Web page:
Only First Class cabins are equipped with enough galley space to store chilled eggs and crack them fresh for breakfast. For the rest of the plane, most egg dishes must be prepared in advance in catering units with special techniques to ensure the eggs stay creamy, such as folding in bechamel sauce à la basic recipe once it has been cooled. For a fresher alternative, some airline kitchens prepare fresh pasteurized liquid eggs in cartons which are kept in refrigerated storage in the first-class kitchen. Despite careful preparation methods, cooking scrambled eggs at 30,000 feet remains a challenge, and so cabin crew members are trained to make fresh scrambled eggs under limited and unpredictable conditions. One technique involves a bain-marie, created by placing two small aluminum containers in a large aluminum tray filled with water. Pasteurized fresh mixed eggs and cream are poured into the small trays, carefully loaded into the oven and stirred every three minutes, then hit with a splash of cream at the end, proving that creamy scrambled eggs with a fluffy consistency can be prepared even in the small hassle of an airplane.
Let’s triumph over our breakfast – he concluded.
Perhaps the subtle success of an in-flight breakfast thus exists simply because it’s one of the few times in air travel where the novelty of the golden age of flight lives on. In the same way that the road trip trio of charred black coffee, greasy eggs, and a desert sunrise will satisfy a specific type of hunger during a weary traveler’s restaurant stop, a breakfast on a plane only provides fulfillment with its surroundings, in the momentary context of the passenger. Even the most jaded traveler is capable of being faintly and fleetingly impressed by waking up at 40,000 feet to a full meal and gazing out the window to observe the patchwork of land and miniature urban systems that make up a country so far from his home.
In 1978, when the Morarji Desai government summarily removed JRD from the presidency of Air India and the management of Indian Airlines, Indira Gandhi, then in opposition, wrote to him: “You were not only the president, but the founder and nurturer who felt deep personal concern. It is this and your meticulous attention to every detail, including decoration and stewardess sarees, that has lifted Air India to international status and even to the top of the list. It was a perfect tribute to India’s greatest aviation man.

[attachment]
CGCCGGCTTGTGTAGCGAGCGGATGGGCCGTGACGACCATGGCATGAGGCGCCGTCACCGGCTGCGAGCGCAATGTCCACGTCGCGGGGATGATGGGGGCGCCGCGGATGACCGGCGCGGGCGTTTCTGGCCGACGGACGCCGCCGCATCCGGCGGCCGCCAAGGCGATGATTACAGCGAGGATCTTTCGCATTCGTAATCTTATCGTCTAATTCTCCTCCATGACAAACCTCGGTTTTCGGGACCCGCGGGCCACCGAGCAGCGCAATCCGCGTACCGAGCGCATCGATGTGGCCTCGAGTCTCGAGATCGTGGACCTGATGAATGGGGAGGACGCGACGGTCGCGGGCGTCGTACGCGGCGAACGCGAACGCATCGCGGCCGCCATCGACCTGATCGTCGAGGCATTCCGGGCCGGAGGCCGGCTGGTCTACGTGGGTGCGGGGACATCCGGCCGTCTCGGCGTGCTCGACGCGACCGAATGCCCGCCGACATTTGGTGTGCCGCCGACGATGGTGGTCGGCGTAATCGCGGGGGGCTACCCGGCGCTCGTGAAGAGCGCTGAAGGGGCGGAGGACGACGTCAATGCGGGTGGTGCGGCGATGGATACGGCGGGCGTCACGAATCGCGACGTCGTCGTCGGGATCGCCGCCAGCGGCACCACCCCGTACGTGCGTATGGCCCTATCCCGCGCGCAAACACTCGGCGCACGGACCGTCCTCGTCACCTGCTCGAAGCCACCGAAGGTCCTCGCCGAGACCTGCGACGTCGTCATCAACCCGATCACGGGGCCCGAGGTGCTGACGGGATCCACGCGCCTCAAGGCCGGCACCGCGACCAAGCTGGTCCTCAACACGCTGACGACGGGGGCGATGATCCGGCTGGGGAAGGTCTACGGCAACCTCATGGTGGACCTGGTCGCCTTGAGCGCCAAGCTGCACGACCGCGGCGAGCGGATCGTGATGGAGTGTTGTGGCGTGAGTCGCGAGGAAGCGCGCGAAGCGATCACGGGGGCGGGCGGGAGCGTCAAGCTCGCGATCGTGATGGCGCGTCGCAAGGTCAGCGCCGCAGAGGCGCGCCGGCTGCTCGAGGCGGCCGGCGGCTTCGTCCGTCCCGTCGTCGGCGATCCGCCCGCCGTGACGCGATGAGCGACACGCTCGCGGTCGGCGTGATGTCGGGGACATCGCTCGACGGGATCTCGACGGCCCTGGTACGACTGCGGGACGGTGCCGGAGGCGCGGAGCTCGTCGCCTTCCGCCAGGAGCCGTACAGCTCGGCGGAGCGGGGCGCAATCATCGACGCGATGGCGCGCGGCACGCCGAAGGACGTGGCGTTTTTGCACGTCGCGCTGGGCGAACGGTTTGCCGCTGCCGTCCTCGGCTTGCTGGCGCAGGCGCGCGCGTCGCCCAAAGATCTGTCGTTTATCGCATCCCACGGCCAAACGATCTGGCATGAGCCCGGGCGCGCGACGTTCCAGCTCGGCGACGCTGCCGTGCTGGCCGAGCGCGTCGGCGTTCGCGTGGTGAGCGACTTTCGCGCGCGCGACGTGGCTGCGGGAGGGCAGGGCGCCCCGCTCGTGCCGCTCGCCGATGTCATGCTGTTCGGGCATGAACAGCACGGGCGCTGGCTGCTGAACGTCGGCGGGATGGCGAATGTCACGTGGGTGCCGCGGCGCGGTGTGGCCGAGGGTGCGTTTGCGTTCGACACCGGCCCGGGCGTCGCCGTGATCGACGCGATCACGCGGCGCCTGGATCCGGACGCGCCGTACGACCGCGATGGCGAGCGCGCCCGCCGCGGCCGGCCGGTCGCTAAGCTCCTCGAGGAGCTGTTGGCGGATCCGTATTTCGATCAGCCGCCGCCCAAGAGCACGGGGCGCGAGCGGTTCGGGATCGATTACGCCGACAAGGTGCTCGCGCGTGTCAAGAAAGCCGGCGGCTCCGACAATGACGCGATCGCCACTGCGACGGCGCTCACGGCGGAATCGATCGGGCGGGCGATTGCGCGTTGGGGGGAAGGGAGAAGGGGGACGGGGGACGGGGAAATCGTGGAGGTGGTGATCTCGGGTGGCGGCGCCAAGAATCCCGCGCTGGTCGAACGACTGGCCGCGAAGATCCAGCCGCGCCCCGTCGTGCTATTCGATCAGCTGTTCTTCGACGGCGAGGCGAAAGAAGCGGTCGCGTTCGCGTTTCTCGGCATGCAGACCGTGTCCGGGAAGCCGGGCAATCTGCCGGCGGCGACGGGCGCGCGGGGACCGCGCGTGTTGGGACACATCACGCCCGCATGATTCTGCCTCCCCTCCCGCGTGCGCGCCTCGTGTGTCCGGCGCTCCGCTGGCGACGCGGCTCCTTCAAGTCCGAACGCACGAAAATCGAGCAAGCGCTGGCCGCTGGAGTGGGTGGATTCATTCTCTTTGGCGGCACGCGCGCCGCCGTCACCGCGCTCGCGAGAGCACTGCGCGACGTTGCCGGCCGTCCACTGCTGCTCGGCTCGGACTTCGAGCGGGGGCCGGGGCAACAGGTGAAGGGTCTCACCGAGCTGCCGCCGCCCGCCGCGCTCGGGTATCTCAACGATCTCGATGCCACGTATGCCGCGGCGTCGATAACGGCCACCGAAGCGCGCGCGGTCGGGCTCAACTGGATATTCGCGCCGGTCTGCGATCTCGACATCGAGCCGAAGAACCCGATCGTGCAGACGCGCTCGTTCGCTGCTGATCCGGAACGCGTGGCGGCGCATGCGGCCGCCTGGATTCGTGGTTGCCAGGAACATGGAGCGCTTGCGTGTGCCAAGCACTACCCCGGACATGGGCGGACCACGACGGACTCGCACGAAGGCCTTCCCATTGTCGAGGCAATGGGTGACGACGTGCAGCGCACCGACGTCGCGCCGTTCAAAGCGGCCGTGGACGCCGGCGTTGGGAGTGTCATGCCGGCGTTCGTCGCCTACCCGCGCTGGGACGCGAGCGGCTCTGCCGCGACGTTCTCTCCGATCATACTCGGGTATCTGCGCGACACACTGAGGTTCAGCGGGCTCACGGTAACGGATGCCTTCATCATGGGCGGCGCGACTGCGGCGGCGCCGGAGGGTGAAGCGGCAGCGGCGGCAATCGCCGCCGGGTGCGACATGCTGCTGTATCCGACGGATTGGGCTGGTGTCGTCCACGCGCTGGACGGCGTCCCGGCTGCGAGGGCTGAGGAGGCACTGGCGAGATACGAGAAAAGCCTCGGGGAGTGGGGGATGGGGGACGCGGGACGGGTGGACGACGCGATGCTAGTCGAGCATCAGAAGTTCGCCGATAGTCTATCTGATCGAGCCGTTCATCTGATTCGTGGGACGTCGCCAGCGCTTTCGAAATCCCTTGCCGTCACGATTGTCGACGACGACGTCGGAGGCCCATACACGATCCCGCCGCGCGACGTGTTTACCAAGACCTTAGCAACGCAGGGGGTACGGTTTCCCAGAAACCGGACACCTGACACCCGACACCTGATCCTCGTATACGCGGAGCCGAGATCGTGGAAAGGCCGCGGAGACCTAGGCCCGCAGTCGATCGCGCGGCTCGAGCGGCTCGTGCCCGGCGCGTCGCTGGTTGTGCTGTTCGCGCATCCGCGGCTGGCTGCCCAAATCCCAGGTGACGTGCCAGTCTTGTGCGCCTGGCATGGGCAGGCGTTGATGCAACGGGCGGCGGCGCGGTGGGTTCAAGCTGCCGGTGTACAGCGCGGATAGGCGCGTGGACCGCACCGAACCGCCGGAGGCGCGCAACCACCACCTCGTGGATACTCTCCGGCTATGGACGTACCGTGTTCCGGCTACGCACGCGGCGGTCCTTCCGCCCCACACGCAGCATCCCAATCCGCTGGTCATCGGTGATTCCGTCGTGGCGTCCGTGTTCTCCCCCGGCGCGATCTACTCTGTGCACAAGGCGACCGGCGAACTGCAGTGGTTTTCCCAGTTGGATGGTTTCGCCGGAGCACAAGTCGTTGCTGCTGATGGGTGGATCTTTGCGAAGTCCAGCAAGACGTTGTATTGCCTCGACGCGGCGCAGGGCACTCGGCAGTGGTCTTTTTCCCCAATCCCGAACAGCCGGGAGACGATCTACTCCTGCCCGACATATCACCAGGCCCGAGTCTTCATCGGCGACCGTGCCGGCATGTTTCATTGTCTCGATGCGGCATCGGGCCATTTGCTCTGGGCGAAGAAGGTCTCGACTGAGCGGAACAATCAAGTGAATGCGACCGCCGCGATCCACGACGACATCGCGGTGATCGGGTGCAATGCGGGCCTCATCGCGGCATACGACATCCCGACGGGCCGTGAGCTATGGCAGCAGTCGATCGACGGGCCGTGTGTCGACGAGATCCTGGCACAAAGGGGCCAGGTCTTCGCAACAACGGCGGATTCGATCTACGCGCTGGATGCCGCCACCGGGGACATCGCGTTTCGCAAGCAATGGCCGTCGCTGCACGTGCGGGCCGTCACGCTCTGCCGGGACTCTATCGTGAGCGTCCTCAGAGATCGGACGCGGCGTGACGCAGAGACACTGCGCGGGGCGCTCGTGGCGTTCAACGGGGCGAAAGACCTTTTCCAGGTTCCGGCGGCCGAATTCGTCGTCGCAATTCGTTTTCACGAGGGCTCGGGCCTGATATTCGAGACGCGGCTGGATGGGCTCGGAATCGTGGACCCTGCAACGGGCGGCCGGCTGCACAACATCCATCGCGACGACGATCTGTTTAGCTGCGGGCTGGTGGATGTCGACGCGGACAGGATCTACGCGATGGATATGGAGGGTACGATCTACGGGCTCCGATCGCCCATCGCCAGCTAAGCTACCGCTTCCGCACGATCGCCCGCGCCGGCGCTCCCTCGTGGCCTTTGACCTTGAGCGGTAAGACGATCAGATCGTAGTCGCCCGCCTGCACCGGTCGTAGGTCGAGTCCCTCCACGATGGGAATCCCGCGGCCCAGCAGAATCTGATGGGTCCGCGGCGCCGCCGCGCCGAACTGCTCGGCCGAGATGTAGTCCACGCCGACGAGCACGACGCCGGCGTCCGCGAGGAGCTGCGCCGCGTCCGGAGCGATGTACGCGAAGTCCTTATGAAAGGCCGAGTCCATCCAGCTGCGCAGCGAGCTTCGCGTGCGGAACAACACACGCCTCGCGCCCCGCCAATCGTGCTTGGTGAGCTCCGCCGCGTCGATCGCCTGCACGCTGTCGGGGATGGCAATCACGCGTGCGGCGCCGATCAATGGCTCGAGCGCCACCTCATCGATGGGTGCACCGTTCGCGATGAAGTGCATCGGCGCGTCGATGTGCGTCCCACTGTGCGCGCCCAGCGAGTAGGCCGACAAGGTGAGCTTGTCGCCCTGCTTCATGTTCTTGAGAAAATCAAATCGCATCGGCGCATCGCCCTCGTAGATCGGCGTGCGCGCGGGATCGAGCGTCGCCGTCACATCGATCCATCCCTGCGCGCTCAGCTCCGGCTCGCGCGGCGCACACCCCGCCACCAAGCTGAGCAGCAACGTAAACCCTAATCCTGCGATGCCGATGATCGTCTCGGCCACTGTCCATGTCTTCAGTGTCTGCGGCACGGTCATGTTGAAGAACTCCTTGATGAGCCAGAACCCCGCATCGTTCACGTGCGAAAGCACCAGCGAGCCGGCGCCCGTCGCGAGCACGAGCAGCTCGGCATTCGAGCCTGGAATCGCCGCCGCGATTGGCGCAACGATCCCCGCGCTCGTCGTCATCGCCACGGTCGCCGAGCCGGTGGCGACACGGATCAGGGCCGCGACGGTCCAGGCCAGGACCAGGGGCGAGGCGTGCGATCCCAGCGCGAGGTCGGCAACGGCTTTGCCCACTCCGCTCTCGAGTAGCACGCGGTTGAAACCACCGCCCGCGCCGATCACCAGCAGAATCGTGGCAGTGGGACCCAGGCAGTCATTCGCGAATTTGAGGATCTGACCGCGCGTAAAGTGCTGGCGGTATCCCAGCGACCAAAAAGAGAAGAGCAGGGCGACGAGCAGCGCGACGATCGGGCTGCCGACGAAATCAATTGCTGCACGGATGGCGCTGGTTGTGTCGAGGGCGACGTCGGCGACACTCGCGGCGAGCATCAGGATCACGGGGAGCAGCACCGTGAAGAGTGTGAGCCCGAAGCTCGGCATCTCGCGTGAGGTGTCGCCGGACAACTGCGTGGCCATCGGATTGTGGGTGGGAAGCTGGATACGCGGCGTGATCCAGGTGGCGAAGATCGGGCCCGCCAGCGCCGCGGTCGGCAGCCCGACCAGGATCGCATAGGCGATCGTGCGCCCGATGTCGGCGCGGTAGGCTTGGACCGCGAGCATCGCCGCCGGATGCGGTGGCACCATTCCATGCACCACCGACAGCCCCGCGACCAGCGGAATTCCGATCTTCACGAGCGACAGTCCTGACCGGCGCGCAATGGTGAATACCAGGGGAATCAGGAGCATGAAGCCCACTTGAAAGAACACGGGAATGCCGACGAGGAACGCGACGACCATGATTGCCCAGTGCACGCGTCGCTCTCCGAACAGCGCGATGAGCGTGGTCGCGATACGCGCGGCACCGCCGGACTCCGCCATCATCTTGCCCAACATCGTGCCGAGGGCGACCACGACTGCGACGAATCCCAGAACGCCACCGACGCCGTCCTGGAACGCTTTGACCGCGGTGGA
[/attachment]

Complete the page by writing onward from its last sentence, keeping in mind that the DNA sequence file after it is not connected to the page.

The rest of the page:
JRD was a man of vision. Malaysian Airlines, Singapore Airlines, Nigerian Airlines – they all grew thanks to Air India and their experienced staff who provided the training or joined them after retirement. We gave them training. Singapore Airlines, in its early days, worked hard to poach our pilots, cabin crew, technicians and ground staff. So much so that the Indian government had to make a deal with Singapore Airlines that they wouldn’t poach and agreed to give them staff as deputies for two years. We had the best training schools for cabin crew, pilots, ground crew and engineers. Air India would stand out all over the world. The silk sarees worn by our women were the best. The men’s clothing/uniforms were perfect and immaculate. We had the best tailors in Bombay sewing their uniforms.
Looking back, says Somi, I see three things that stand out for the Tatas: their ethics, their work culture and their philanthropy. Of course, if someone didn’t perform well, they would lose their job, but overall the approach was liberal and humane. The management looked at the employees with respect and the employees were loyal to the company. It will be a formidable task and it will take Ratan Tata at his best to get the airlines flying again. Like many of my former and current colleagues, I wish him success. And do a good job of bringing the airlines back to what was earlier called: “Your Palace in the Sky”.
Somi’s last interaction with JRD was as Calcutta (Kolkata) station manager. JRD hated when someone offered to collect his cabin baggage. On this occasion, he asked Somi, who he was addressing as Mr. Oberoi, could you please help me with my purse? Perhaps it was a symbol of the times to come. JRD died shortly afterwards in a retirement home in France.
His reading companion was Charles Baudelaire.
“From the cold quays of the Seine to the burning river of the Ganges,
Mortal troops dance forward in a dream;
They do not see, in the open sky,
The sinister trumpet of the Angel rose very high.
In all climates and under all suns,
Death mocks you, foolish mortals, as you run;
And often perfumes itself with myrrh, like you
And mingles with your madness, irony!”
– THE DANCE OF DEATH
“I am about to discover a new world. It’s going to be very interesting. Very interesting.” He said a few days before his disappearance: “How sweet it is to die”.
His last words. Even standing on the death door, he smiled as he gazed at the new world. To find the light even in the darkest moments. To reach a place where optimism is insufficient to justify the experience.
It’s JRD. Tata who flew to ‘Paradise on the Flying Carpet’, leaving such great institutions behind.